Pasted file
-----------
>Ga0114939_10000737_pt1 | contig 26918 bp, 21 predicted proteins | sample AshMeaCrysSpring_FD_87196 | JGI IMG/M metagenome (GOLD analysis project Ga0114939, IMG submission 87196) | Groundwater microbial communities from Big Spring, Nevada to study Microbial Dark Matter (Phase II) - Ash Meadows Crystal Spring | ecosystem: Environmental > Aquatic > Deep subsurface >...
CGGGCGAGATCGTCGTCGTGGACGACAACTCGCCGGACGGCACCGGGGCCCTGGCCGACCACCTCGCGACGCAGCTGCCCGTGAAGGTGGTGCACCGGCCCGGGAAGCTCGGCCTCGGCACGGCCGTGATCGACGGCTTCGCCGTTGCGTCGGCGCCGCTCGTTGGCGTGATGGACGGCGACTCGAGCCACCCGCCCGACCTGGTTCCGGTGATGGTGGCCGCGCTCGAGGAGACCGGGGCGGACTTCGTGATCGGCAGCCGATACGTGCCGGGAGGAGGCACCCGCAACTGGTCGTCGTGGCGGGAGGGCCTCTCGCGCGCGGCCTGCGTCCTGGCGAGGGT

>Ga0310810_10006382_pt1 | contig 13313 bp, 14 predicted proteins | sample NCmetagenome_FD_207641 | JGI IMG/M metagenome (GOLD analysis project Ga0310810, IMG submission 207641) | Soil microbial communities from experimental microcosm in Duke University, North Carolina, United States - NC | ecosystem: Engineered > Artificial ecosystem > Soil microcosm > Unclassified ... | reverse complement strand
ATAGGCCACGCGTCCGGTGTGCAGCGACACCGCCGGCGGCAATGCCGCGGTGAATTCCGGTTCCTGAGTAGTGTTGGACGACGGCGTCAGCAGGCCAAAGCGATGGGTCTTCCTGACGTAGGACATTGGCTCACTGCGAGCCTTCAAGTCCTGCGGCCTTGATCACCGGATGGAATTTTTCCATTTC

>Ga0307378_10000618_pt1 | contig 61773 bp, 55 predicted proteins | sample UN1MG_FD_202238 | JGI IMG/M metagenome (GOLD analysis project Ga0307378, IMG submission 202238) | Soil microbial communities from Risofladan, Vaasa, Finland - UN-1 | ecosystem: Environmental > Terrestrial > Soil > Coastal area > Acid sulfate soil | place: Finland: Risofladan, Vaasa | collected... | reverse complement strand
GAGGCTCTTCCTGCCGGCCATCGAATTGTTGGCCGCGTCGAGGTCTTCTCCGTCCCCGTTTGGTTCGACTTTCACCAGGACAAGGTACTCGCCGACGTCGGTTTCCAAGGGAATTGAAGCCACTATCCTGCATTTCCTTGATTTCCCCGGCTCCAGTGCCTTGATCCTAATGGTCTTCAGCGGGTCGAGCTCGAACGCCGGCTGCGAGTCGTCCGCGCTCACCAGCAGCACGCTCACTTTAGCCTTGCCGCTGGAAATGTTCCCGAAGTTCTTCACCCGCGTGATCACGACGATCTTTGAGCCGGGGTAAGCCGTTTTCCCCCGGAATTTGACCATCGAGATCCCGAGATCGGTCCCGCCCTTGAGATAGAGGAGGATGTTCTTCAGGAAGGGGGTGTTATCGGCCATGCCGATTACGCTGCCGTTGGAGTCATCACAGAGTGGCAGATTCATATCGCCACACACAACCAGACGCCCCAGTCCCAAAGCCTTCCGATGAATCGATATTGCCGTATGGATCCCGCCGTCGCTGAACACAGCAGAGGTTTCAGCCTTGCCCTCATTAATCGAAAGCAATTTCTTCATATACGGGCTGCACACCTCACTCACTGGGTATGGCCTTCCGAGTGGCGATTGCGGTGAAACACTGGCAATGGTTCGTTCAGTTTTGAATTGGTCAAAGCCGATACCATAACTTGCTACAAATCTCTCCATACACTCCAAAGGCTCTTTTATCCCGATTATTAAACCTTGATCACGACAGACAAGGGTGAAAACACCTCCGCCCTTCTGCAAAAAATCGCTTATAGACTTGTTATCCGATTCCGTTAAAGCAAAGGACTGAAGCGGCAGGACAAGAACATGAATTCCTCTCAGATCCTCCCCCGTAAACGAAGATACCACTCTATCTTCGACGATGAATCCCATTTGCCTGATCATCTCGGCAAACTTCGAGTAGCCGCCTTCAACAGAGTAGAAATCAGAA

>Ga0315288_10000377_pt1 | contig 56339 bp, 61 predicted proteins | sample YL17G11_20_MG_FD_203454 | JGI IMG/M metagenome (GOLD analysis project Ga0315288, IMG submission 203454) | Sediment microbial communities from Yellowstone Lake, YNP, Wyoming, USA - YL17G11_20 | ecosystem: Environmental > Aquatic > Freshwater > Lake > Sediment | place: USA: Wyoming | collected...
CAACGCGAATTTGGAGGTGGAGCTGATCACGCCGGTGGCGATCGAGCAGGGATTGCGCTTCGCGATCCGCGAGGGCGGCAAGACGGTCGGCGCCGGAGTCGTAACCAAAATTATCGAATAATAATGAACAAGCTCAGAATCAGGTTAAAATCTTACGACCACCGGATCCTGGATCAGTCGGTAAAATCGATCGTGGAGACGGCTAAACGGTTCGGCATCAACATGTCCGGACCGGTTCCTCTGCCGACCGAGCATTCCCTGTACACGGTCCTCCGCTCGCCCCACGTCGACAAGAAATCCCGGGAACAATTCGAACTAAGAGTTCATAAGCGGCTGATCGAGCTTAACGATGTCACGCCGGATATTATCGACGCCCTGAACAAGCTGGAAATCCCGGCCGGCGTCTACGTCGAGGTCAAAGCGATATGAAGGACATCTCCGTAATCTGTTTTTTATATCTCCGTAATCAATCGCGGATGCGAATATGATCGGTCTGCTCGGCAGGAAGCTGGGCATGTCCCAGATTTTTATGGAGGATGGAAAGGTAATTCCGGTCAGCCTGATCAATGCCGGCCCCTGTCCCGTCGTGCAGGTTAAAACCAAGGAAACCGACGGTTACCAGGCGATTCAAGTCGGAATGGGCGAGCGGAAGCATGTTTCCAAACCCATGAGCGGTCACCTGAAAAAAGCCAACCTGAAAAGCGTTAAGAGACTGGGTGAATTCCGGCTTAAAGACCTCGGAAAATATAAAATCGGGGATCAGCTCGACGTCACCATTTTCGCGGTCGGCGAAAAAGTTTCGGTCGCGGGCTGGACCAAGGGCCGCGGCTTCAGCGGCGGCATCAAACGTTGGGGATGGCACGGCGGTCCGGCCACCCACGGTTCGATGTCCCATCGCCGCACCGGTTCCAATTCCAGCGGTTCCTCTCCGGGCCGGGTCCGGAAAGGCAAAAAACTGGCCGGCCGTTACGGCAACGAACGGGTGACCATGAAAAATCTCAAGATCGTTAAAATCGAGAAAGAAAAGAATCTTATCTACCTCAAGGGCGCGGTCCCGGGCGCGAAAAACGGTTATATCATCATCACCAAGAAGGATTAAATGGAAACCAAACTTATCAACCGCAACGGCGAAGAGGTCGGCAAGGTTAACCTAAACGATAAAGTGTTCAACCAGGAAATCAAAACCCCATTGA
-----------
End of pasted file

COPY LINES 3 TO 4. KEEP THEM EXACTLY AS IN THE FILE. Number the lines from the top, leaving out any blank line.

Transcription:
>Ga0310810_10006382_pt1 | contig 13313 bp, 14 predicted proteins | sample NCmetagenome_FD_207641 | JGI IMG/M metagenome (GOLD analysis project Ga0310810, IMG submission 207641) | Soil microbial communities from experimental microcosm in Duke University, North Carolina, United States - NC | ecosystem: Engineered > Artificial ecosystem > Soil microcosm > Unclassified ... | reverse complement strand
ATAGGCCACGCGTCCGGTGTGCAGCGACACCGCCGGCGGCAATGCCGCGGTGAATTCCGGTTCCTGAGTAGTGTTGGACGACGGCGTCAGCAGGCCAAAGCGATGGGTCTTCCTGACGTAGGACATTGGCTCACTGCGAGCCTTCAAGTCCTGCGGCCTTGATCACCGGATGGAATTTTTCCATTTC